Tag Archives: Minnesota

Ice Climbing Sandstone

Winter sports have always been tough for me.  I love to downhill ski but I don’t get out to do it much.  I love to snowshoe but I don’t own any.  Classic cross country skiing is fun (again, don’t own any) but I’m terrible at skate skiing.  Speaking of skating, I rarely, if ever, do it.  So I don’t cross country or skate ski, I don’t skate at all, and I don’t own snowshoes (yet); what kind of a Minnesotan am I?

I’ve only ever been rock climbing before.  Even though I dislike the cold (and this winter has been abysmal) I’m always looking for different ways to enjoy the great outdoors.

An opportunity to do just that made itself available recently in the form of ice climbing.  I’ve never been ice climbing before and had never known anyone who has done it, but as it turns out, someone I’ve climbed with before has ice climbing experience.  Erik is a manager at Vertical Endeavors, which means that he has approximately 10x more ability than I do and 50x more expertise.

A small group of us headed north to Sandstone to climb on a Saturday morning a number of weeks ago.  Leading up to the day I had been keeping an eye on the bitter cold weather.  I thought it was supposed to be around 20 degrees, and if I layered right and was moving around, I should be warm enough.  Instead, it was closer to 0 degrees.  Suffice to say, I was not layered as well as I could have been, which led to a wicked cold day.  My fingers and toes were so cold I couldn’t feel them after a while, even while I was climbing.  But then again, I’m a big baby when it comes to being cold outside anyways.

When we arrived at Sandstone we walked the narrow snow-packed trail at the top of the ridge to find the best spots to set our ropes.  Since I’m not that experienced at setting top ropes I basically walked around while Erik, Erik, and Bryan did all the work.  Sure I tried to untie a knot for Erik, but, finger dexterity was severely lacking in my choppers, so I played the role of the unhelpful spectator.  Once we set up three different routes we headed back down to the bottom where we spent the rest of the day.

Here’s what I can say about ice climbing for a first timer (from my perspective at least).

1) It’s a lot different than rock climbing.  Ice climbing requires a whole different technique I was not familiar with, and it’s more rigid.  Whereas with rock climbing, technique is certainly involved, but I felt I had more freedom with my body with rock climbing.

2) It’s cold.  And I did not layer appropriately.  My mistake.  My freezing mistake.

3) It’s tiring.  Tiring in a different way than rock climbing because of the emphasis on different and unfamiliar muscles used.

4) It’s a lot of fun.  Although I didn’t entirely know what I was doing and only a fool would say that I was any good at it, I actually had a lot of fun and would recommend it for anyone to try at least once.

5) Sandstone is cool.  There were many more people ice climbing than I would have expected at Sandstone, which has a really cool wall of ice when it’s properly watered.  It was impressive and I’m surprised I hadn’t heard of it before.

Then again, Sandstone hadn’t heard of me before either, and it didn’t seem to care.

 


Adventure Goals for 2013

As 2012 is left behind and a new year begins, I have some goals (lofty in some respects, realistic in others) to have a more adventure filled year than 2012.  The biggest adventure I’ll be having, is that my wife and I are expecting our second son in March.  Nothing on this list will give me more joy than the joy I’ll be experiencing on March 19th (assuming baby #2 is punctual).  With all of these things I aim to accomplish in the new year, they will only happen if I can successfully balance adventure and family.  It’s very important for me to spend quality time with the fam, and adventuring out in the wild while my wife is at home with two kids both under the age of 4 would put me in the running for worst husband of 2013.  So, there needs to be a balance.  As part of that balance, I’m looking to try to have more local adventures.  Things I can do close to the Twin Cities or the rare northern Minnesota trip.  Obviously I’d love to take my wife and sons on all of these excursions, but the boys aren’t old enough for most of them yet.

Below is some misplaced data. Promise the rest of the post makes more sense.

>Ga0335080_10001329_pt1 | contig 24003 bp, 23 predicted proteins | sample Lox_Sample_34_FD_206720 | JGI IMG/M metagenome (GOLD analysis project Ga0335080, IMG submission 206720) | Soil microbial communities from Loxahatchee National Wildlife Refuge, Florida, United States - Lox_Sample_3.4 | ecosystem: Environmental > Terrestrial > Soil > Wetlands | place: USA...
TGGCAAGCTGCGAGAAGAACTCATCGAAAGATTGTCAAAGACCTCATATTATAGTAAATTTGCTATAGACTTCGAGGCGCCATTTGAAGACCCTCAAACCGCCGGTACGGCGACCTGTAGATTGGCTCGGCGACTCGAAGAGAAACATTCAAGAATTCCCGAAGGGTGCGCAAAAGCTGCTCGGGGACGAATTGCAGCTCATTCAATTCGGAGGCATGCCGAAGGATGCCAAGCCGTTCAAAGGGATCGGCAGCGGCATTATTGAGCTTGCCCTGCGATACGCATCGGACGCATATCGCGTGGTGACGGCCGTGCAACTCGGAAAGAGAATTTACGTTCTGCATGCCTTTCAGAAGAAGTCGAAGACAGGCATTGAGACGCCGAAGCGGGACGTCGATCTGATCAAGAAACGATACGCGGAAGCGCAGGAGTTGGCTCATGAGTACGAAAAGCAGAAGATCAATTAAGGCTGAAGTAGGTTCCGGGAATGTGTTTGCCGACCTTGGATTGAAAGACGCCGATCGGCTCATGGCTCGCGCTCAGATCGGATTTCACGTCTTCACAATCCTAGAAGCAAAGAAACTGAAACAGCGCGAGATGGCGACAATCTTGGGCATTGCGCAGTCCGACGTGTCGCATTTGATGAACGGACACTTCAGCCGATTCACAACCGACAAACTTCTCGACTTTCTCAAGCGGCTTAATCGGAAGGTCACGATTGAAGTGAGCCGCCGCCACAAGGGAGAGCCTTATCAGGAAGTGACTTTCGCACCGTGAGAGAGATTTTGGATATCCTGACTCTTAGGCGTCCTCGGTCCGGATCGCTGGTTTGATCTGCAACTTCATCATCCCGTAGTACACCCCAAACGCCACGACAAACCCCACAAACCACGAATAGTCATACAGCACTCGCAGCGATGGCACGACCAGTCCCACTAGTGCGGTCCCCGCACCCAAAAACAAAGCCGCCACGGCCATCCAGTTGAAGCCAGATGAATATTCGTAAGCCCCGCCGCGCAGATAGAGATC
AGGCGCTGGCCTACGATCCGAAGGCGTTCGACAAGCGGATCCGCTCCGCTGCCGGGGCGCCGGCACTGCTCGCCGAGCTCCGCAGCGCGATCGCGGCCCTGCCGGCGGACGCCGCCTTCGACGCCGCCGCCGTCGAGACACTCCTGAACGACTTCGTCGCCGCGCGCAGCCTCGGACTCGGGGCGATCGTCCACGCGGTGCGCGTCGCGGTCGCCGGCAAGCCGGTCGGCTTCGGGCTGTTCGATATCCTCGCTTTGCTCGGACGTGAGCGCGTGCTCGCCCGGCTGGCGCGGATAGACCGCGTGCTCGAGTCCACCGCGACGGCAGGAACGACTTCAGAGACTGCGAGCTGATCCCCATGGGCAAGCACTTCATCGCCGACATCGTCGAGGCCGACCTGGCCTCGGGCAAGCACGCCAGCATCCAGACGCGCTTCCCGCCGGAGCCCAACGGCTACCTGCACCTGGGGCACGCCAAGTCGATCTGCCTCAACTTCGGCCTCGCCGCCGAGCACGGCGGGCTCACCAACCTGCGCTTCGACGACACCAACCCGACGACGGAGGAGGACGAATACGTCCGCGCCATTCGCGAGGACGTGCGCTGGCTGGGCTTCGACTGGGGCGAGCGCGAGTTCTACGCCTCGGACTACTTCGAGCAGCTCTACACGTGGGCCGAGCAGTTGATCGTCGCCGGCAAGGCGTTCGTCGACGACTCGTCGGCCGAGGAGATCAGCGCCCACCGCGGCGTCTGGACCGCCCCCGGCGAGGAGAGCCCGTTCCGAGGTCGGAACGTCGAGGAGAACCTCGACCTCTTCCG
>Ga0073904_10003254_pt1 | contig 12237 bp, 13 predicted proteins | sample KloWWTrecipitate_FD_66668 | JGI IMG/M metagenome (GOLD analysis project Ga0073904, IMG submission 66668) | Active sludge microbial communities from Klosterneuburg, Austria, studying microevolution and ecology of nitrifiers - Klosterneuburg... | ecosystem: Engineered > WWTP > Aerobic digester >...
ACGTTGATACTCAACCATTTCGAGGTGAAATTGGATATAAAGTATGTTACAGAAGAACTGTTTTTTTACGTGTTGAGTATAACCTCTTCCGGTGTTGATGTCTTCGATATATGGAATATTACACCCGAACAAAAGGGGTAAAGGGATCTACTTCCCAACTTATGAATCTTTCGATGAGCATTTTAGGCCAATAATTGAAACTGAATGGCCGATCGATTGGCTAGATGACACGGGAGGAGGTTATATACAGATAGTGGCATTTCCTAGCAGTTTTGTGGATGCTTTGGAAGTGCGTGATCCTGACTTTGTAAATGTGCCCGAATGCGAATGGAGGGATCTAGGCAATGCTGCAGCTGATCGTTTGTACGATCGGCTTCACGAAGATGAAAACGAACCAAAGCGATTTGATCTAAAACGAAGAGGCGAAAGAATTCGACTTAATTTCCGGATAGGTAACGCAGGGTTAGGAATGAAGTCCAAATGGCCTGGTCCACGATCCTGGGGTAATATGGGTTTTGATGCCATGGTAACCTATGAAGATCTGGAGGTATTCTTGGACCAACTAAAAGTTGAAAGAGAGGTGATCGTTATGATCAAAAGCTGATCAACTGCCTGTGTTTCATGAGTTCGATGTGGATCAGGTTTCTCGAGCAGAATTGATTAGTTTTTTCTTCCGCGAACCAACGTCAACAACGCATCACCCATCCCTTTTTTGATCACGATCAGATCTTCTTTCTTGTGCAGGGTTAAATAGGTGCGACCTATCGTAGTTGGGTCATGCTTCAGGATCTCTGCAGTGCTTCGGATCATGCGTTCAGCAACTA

With that in mind, here are the things I hope to try to do in 2013.

Run a 50 mile Trail Ultramarathon
Last summer I ran my first ultra, the Afton Trail Ultramarathon.  It was a great experience, albeit a very tough and challenging one.  This biggest commitment of this isn’t the race itself, but the time investment the training necessitates.  By my estimation, if I can run 30 miles, what’s another 20?  Right?  Right?  I’ve got my eye on you Superior Trail Race.

Climb at Barn Bluff in Red Wing and Blue Mounds State Park
Taylor’s Falls is great for a Twin Citian such as myself, and there’s still a lot of routes I haven’t done there, but a trip to either Barn Bluff in Red Wing or Blue Mounds our in Luverne would be a lot of fun  I believe Barn Bluff is mostly lead climbing, so…
***Bonus Goal ***
Learn how to lead climb..

Mountain bike Cuyuna Trails
Two falls ago I biked Cuyuna and loved it.  I hope to be able to take another crack at it.
***Bonus Goal ***
Mountain bike way more often than I did in 2012.  After getting a new bike towards the end of 2011, I found it tough find time to hit the trails.  Shame on me.

Paddle the Minnehaha Creek Watershed point to point